Linux uses the weak host model, with apparently no way to control this.
This, combined with a somewhat complicated network setup, lead to a weird situation where two boxes can ping each other, have full access to other networks, but cannot create a TCP connection between each other.
Server A is multihomed with two physical network interfaces. Let's say eth0 is on 192.168.1.10/24 and eth1 is on 192.168.2.10/24.
Server B has a single network interface 192.168.2.20/24.
There is a router that permits all traffic between the two subnets, and permits a limited amount of traffic between each subnet and the main engineering LAN.
Right, now server B needs to make a connection to server A on 192.168.1.10. Server B doesn't have a direct route to server A, so it sends the TCP SYN packet to the router for 192.168.2.0/24.
Server A receives this packet on eth0. Because the weak host model permits packets to be sent from any interface, it uses eth1 (configured with IP address 192.168.2.10) to send the SYN/ACK with a source IP address of 192.168.1.10. This SYN/ACK packet bypasses the router.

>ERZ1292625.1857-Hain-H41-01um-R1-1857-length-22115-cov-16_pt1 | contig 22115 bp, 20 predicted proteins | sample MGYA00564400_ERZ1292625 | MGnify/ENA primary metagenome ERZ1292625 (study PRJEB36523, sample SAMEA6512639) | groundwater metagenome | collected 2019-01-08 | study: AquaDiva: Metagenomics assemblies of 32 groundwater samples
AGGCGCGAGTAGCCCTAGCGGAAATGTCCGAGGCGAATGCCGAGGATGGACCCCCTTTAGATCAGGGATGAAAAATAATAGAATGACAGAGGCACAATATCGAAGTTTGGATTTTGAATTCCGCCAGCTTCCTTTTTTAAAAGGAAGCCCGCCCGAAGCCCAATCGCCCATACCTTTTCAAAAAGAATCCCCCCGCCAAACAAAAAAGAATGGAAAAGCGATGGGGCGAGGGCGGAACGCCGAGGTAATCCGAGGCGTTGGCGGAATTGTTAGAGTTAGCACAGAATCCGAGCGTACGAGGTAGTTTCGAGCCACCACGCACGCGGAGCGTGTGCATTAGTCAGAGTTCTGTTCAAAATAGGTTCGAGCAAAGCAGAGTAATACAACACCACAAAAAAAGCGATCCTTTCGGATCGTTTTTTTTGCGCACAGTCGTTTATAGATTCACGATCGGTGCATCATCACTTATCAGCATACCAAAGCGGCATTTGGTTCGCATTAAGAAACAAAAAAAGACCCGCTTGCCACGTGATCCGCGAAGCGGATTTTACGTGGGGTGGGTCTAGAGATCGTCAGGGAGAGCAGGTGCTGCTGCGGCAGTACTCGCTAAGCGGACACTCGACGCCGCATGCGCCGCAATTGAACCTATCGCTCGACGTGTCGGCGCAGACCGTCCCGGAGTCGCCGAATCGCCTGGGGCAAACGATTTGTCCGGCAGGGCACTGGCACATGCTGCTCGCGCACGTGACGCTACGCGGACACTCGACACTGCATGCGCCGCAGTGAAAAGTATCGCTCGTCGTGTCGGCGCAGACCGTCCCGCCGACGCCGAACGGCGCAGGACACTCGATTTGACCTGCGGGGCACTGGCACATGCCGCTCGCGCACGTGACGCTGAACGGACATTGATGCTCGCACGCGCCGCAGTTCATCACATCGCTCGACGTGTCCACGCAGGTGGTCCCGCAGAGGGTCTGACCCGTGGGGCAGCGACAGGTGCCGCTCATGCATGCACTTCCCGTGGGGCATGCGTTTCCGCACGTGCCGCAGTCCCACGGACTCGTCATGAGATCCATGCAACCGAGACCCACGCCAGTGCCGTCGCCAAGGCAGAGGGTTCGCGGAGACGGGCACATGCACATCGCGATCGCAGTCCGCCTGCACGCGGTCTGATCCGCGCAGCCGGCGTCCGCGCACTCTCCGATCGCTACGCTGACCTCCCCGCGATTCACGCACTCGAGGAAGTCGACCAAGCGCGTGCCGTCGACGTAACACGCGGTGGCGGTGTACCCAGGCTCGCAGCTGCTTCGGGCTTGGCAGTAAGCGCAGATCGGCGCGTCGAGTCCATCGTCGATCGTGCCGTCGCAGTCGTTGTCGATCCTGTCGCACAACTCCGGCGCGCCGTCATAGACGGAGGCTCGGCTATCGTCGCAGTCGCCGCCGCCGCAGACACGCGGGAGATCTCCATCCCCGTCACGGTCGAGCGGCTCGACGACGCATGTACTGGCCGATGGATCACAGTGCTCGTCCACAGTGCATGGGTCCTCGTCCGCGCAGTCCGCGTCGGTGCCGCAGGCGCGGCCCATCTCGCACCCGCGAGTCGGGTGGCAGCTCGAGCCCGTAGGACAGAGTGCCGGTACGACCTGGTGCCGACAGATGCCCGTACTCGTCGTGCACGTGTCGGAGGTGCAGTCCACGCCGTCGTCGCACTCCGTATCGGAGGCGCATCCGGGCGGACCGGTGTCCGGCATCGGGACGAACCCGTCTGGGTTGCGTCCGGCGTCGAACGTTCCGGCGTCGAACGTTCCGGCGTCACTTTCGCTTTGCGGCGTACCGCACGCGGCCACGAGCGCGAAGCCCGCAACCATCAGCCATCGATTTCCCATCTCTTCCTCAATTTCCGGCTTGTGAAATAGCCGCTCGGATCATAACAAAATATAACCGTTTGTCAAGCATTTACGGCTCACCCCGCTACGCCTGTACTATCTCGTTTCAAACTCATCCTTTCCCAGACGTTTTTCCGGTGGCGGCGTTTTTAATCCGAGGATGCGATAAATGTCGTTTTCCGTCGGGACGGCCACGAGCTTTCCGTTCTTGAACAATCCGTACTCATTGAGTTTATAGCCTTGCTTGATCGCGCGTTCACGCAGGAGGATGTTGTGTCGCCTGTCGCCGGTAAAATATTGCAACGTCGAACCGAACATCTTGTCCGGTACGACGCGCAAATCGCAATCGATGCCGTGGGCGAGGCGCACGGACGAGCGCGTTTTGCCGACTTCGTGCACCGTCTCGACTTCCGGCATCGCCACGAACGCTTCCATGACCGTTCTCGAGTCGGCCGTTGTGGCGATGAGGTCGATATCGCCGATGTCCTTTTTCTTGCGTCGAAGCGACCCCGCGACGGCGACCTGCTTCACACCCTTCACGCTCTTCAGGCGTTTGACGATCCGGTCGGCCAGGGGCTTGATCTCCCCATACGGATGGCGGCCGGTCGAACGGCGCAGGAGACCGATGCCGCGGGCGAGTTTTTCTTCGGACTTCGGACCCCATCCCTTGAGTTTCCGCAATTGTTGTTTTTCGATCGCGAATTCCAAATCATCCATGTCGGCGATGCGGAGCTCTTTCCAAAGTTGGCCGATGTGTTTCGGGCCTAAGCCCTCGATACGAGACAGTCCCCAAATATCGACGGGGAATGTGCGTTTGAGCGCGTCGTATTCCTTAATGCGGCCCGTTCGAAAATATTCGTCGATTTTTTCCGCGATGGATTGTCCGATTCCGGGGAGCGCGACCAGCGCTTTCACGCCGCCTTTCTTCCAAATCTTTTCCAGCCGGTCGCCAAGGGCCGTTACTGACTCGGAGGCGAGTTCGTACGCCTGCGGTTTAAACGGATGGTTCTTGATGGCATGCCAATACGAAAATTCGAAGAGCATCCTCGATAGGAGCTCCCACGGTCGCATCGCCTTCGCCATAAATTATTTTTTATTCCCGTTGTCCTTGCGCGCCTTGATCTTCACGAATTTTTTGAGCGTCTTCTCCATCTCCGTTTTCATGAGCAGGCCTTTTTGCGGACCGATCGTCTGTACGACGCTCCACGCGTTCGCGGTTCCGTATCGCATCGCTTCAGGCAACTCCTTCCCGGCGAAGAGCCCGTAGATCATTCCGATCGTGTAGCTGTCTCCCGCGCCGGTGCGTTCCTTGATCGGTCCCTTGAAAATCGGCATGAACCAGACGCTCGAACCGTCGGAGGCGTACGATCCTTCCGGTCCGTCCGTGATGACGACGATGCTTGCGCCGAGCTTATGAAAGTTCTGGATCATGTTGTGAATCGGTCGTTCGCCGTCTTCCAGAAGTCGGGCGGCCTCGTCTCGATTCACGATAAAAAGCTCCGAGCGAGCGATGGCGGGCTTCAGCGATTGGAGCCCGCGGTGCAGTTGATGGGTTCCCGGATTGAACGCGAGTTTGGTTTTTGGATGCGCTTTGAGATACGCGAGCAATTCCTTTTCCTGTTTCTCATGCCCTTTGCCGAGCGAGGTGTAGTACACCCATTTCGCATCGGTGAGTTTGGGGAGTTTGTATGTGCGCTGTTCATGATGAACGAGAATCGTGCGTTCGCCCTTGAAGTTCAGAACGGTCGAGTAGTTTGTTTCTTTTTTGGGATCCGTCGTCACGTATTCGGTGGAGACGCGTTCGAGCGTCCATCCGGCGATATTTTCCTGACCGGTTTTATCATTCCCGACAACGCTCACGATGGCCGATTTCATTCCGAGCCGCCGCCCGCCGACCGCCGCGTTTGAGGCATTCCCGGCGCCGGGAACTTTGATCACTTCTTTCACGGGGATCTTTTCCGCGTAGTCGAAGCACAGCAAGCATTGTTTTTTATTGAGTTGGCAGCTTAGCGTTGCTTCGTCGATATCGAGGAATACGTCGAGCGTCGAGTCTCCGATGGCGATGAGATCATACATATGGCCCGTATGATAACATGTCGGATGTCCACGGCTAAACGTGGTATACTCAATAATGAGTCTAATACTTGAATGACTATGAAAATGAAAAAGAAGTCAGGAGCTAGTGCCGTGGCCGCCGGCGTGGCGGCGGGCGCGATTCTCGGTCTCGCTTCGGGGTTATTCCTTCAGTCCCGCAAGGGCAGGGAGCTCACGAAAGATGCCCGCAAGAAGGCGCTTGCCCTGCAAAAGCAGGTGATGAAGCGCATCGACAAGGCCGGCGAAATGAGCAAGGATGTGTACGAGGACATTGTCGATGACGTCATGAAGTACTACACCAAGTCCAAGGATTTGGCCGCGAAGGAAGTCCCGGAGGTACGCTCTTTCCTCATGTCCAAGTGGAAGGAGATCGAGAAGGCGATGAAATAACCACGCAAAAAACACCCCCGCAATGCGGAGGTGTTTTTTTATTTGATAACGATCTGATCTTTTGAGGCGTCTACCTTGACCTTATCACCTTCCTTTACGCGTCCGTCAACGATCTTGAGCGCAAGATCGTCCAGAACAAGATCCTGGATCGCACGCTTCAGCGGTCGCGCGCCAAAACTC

Server B receives the SYN/ACK. It now has to send an ACK to server A. Again, since it doesn't have a direct route it has to send the ACK via the router.
The router eats the ACK. Presumably the router is running a stateful firewall, and so because it hasn't seen the SYN/ACK it "knows" that server B shouldn't have sent the ACK yet.
Because server A hasn't received the ACK it doesn't know that the connection has been established, and so after a few retransmissions on both ends it kills off the connection.
I eventually had to use the Linux ip command to set up a static route on server A specifically for server B. Oh, and just to make tracking down this problem more fun, the exact same configuration was working perfectly the previous day.